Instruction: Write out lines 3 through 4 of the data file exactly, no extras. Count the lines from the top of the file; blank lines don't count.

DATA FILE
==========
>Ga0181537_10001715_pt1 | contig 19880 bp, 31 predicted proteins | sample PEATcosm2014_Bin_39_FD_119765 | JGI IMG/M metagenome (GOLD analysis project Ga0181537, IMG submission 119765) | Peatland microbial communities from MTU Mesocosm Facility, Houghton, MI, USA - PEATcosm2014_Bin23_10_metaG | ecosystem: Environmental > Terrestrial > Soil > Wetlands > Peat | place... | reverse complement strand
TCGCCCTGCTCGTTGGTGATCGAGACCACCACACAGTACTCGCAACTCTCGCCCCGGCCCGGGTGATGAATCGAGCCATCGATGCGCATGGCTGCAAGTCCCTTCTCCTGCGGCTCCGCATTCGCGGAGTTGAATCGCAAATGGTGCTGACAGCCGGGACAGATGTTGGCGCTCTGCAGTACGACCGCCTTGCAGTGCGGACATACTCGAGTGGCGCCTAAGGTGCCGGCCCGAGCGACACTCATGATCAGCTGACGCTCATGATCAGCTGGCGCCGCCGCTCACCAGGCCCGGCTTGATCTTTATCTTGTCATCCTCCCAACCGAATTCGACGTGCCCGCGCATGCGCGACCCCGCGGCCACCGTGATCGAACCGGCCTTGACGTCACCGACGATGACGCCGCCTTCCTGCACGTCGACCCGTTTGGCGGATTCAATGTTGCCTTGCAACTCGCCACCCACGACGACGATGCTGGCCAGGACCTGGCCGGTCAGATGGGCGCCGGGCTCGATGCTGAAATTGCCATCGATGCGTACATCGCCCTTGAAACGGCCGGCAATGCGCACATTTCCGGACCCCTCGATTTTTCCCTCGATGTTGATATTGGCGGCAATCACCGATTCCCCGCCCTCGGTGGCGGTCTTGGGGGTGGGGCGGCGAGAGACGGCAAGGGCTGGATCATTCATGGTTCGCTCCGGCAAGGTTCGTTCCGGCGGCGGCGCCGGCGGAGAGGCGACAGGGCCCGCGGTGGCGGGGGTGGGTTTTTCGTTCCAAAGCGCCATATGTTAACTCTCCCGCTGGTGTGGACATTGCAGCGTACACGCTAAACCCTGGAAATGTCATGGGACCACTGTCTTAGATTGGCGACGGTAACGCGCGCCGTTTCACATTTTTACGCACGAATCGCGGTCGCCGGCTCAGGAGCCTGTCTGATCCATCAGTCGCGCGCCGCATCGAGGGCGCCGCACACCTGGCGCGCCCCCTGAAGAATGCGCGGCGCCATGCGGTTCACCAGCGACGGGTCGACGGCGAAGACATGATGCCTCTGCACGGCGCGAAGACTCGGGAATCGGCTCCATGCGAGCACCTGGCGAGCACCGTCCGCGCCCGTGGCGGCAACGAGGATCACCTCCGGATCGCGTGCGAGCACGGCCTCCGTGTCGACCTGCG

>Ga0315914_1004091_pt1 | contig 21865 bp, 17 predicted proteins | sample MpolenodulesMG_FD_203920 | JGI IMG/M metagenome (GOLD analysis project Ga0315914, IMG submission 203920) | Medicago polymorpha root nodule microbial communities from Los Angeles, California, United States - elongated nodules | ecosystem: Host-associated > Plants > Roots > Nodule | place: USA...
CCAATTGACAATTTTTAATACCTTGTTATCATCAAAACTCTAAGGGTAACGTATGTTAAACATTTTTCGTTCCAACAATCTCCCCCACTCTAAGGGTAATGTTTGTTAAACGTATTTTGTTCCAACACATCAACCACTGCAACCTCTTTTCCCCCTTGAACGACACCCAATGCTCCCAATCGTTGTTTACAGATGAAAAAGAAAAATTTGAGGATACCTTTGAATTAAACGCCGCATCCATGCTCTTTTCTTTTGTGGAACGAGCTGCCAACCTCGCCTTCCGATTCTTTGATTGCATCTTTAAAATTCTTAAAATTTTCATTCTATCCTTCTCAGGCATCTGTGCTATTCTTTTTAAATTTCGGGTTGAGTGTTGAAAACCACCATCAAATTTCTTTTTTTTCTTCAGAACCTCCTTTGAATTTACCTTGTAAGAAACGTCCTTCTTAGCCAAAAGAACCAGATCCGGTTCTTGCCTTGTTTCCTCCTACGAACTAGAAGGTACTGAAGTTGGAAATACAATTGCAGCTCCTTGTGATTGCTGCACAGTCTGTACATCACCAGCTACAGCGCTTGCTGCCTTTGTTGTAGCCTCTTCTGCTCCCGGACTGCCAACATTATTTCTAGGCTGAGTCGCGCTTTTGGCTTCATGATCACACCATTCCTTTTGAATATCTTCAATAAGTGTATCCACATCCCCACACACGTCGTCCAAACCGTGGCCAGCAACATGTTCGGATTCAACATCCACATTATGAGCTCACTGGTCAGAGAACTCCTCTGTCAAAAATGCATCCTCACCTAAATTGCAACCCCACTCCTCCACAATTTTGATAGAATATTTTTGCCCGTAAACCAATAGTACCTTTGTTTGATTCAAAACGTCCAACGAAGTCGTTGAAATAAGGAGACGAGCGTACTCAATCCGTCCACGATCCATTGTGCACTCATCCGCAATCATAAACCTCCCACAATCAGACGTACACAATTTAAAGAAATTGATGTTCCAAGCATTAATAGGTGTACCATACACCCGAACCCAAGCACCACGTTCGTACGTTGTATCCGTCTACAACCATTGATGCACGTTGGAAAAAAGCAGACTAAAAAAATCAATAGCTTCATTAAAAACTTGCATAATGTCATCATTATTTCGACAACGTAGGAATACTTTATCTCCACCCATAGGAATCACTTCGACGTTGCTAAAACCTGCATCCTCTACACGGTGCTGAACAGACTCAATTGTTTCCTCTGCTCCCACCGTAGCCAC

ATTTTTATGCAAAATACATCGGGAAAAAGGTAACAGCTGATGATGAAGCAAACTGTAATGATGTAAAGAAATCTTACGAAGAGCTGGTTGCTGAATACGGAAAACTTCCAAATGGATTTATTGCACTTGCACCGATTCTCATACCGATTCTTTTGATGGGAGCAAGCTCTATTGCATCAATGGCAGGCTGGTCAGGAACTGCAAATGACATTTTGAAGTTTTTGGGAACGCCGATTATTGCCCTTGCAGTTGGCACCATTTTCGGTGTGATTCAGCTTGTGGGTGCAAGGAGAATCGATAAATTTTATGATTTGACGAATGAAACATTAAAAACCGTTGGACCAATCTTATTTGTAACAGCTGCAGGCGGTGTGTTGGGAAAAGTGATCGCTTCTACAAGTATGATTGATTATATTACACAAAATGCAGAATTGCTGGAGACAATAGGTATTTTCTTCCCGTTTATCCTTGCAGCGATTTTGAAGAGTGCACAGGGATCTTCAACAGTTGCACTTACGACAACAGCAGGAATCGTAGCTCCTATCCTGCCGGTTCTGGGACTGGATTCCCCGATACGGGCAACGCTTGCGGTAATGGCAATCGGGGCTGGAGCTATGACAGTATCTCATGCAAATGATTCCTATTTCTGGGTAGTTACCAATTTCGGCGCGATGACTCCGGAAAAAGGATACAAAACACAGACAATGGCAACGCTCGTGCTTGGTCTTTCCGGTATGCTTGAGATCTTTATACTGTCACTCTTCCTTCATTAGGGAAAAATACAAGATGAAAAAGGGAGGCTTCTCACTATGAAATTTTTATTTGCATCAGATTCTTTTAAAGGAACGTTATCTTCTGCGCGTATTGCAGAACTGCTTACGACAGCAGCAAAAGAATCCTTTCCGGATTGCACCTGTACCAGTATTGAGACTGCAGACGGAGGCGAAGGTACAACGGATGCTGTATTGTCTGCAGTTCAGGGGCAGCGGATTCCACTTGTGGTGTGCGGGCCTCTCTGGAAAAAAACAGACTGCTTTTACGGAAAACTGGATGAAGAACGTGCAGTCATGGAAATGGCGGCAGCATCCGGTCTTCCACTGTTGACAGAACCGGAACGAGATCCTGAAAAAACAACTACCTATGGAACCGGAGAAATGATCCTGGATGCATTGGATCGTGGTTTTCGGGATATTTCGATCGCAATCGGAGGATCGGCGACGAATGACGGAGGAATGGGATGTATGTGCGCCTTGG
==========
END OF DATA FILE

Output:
>Ga0315914_1004091_pt1 | contig 21865 bp, 17 predicted proteins | sample MpolenodulesMG_FD_203920 | JGI IMG/M metagenome (GOLD analysis project Ga0315914, IMG submission 203920) | Medicago polymorpha root nodule microbial communities from Los Angeles, California, United States - elongated nodules | ecosystem: Host-associated > Plants > Roots > Nodule | place: USA...
CCAATTGACAATTTTTAATACCTTGTTATCATCAAAACTCTAAGGGTAACGTATGTTAAACATTTTTCGTTCCAACAATCTCCCCCACTCTAAGGGTAATGTTTGTTAAACGTATTTTGTTCCAACACATCAACCACTGCAACCTCTTTTCCCCCTTGAACGACACCCAATGCTCCCAATCGTTGTTTACAGATGAAAAAGAAAAATTTGAGGATACCTTTGAATTAAACGCCGCATCCATGCTCTTTTCTTTTGTGGAACGAGCTGCCAACCTCGCCTTCCGATTCTTTGATTGCATCTTTAAAATTCTTAAAATTTTCATTCTATCCTTCTCAGGCATCTGTGCTATTCTTTTTAAATTTCGGGTTGAGTGTTGAAAACCACCATCAAATTTCTTTTTTTTCTTCAGAACCTCCTTTGAATTTACCTTGTAAGAAACGTCCTTCTTAGCCAAAAGAACCAGATCCGGTTCTTGCCTTGTTTCCTCCTACGAACTAGAAGGTACTGAAGTTGGAAATACAATTGCAGCTCCTTGTGATTGCTGCACAGTCTGTACATCACCAGCTACAGCGCTTGCTGCCTTTGTTGTAGCCTCTTCTGCTCCCGGACTGCCAACATTATTTCTAGGCTGAGTCGCGCTTTTGGCTTCATGATCACACCATTCCTTTTGAATATCTTCAATAAGTGTATCCACATCCCCACACACGTCGTCCAAACCGTGGCCAGCAACATGTTCGGATTCAACATCCACATTATGAGCTCACTGGTCAGAGAACTCCTCTGTCAAAAATGCATCCTCACCTAAATTGCAACCCCACTCCTCCACAATTTTGATAGAATATTTTTGCCCGTAAACCAATAGTACCTTTGTTTGATTCAAAACGTCCAACGAAGTCGTTGAAATAAGGAGACGAGCGTACTCAATCCGTCCACGATCCATTGTGCACTCATCCGCAATCATAAACCTCCCACAATCAGACGTACACAATTTAAAGAAATTGATGTTCCAAGCATTAATAGGTGTACCATACACCCGAACCCAAGCACCACGTTCGTACGTTGTATCCGTCTACAACCATTGATGCACGTTGGAAAAAAGCAGACTAAAAAAATCAATAGCTTCATTAAAAACTTGCATAATGTCATCATTATTTCGACAACGTAGGAATACTTTATCTCCACCCATAGGAATCACTTCGACGTTGCTAAAACCTGCATCCTCTACACGGTGCTGAACAGACTCAATTGTTTCCTCTGCTCCCACCGTAGCCAC